Article: Zig Package Manager -- WTF is Zon

I learned a lot by writing my own packages and trying to hack the package manager to work with a dynamic library. Special thanks to @InKryption for help answer questions on the package manager


It’s useful to read someone’s experience with the build system API. Thank you for documenting this.

Here are some tips:

Luckily the easiest way I found is just to put any hash there initially and then zig build will complain and give you the correct hash. I know it’s not ideal until all package author follows what Zap does by listing the hash in the release notes or the README.

Suggested workflow is to omit the hash field from the zon file entirely, and zig will tell the expected hash, which is a similar workflow to what you figured out here. Also planned is a subcommand to compute the hash, so if you are publishing the package on your same computer as usage, there will be no need for Trust On First Use.

    // duck has exported itself as duck 
    // now you are re-exporting duck
    // as a module in your project with the name duck
    exe.addModule("duck", duck.module("duck"));

I think this is unnecessarily confusing. Better example would be to use b.addModule or exe.addAnonymousModule.

    // you need to link to the output of the build process
    // that was done by the duck package
    // in this case, duck is outputting a library
    // to which your project need to link as well

This snippet will not be needed after #16206 is implemented.

Another fact that might be worth mentioning is dependencies listed in build.zig.zon can be directly imported with @import in build.zig, which accesses the dependency’s build.zig as a namespace.

I will split the project into 3 packages A, B, and C.

Arguably, unless you have more than a few kilobytes of .zig files in B, then B and C should be merged into one package. What is the purpose of separating them?

The only justification for this would be if you want to sometimes rely on duckdb being provided by package C and sometimes be provided by the system package manager. I think if you are going to separate into three packages like this instead of two for introductory material, you should include that context, otherwise stick with only two packages.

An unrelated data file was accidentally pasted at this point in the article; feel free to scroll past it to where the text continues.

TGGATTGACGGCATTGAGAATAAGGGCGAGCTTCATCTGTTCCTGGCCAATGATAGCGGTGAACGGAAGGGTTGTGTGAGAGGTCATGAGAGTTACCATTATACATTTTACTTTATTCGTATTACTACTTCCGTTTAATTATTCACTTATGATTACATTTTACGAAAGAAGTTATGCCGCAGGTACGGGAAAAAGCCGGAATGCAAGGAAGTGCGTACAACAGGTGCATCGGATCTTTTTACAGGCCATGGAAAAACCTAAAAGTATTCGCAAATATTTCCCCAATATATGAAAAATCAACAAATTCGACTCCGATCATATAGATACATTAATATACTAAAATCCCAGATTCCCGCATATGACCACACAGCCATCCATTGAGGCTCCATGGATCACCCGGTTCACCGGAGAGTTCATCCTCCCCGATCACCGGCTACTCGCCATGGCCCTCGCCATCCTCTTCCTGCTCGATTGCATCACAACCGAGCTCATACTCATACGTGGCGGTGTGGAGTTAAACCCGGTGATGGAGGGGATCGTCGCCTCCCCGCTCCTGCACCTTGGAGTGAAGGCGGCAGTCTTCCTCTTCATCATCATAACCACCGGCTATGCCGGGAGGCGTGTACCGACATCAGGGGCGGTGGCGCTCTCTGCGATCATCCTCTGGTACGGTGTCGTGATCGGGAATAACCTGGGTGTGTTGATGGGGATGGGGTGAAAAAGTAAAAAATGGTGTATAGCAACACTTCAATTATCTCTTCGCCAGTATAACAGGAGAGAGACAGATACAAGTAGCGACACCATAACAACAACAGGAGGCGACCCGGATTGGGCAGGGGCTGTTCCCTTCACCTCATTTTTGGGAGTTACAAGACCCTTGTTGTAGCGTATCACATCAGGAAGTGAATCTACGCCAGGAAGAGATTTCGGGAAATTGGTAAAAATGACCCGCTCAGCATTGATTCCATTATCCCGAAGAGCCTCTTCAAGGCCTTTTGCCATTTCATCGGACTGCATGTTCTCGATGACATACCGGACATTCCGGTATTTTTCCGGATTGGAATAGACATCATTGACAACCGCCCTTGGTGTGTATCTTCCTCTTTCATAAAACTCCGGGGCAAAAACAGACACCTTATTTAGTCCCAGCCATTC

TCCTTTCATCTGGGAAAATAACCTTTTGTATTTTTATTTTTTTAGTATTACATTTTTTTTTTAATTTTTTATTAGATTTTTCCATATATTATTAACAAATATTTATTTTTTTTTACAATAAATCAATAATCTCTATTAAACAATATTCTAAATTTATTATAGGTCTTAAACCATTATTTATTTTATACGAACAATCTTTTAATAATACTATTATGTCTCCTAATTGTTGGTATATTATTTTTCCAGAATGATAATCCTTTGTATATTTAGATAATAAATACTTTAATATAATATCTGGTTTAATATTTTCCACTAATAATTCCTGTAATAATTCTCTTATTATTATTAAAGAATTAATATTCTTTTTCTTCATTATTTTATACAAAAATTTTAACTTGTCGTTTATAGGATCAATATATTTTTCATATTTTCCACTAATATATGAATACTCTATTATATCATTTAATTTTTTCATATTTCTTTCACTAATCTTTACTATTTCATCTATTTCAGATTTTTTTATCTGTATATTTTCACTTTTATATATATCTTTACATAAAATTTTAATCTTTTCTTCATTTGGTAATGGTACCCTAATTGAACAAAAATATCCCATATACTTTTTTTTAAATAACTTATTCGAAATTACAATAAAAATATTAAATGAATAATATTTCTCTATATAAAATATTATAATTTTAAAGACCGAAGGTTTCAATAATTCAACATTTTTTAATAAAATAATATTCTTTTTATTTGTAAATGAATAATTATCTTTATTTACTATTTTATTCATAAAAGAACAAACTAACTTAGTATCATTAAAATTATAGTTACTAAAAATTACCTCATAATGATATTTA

In general, zig packages should be cross-platform and build from source. Of course, it’s possible to ship binaries, but is unusual. DuckDB appears to be open source to me, which means that it would be better for the package to ship source code and provide a static library, rather than shipping a dynamically linked library. This will also be a means for making it cross-platform.

  • The most important part and the hackiest part is that you need to use the constructs used for header files to install the library.

Nobody should be doing this. I think it is harmful to tell users to do this with an authoritative tone. You’re leaving bad advice on the Internet that risks being mine to clean up for years to come.

Here is a some guidance: if it’s hacky, don’t suggest for people to do it, especially for an API that is clearly malleable. Figure out a non-hacky way to do it, perhaps involving sending patches upstream to help iron out a use case.

I stopped reading after this point because using the header file APIs for non-headers was too cringe-inducing.

I’m happy to help you or anybody else with build system stuff, especially when you run into problems or limitations, but only if you’re using the system as intended. Your post reads as if the design of the build system forced your hand here, but that was not the case.


Hi Andrew,
Thanks for replying and I’ll modify the article based on some of your suggestions.
I’ll give a more detailed reply later but to address why do I use installLibraryHeaders to install the dynamic library is because I couldn’t find another alternative. I’ve poured into the source code and API but I could find any other way right now. It’s possible I missed it so I even asked @InKryption for help by posting my question on zig-help for an alternative. I also posted on zig issues.